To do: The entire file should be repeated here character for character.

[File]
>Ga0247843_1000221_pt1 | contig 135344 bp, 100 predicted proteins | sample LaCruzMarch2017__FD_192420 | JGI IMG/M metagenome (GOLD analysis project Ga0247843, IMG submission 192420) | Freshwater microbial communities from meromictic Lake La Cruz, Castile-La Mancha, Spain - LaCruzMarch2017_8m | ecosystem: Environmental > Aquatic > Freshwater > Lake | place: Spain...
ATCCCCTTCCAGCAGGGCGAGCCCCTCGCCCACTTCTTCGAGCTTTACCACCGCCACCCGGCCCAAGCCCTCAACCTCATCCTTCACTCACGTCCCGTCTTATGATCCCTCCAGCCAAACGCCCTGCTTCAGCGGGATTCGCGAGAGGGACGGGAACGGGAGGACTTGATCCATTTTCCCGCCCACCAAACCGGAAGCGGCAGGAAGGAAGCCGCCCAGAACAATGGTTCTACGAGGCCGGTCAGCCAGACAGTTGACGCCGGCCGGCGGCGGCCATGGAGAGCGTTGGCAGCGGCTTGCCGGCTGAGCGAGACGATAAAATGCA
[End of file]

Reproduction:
>Ga0247843_1000221_pt1 | contig 135344 bp, 100 predicted proteins | sample LaCruzMarch2017__FD_192420 | JGI IMG/M metagenome (GOLD analysis project Ga0247843, IMG submission 192420) | Freshwater microbial communities from meromictic Lake La Cruz, Castile-La Mancha, Spain - LaCruzMarch2017_8m | ecosystem: Environmental > Aquatic > Freshwater > Lake | place: Spain...
ATCCCCTTCCAGCAGGGCGAGCCCCTCGCCCACTTCTTCGAGCTTTACCACCGCCACCCGGCCCAAGCCCTCAACCTCATCCTTCACTCACGTCCCGTCTTATGATCCCTCCAGCCAAACGCCCTGCTTCAGCGGGATTCGCGAGAGGGACGGGAACGGGAGGACTTGATCCATTTTCCCGCCCACCAAACCGGAAGCGGCAGGAAGGAAGCCGCCCAGAACAATGGTTCTACGAGGCCGGTCAGCCAGACAGTTGACGCCGGCCGGCGGCGGCCATGGAGAGCGTTGGCAGCGGCTTGCCGGCTGAGCGAGACGATAAAATGCA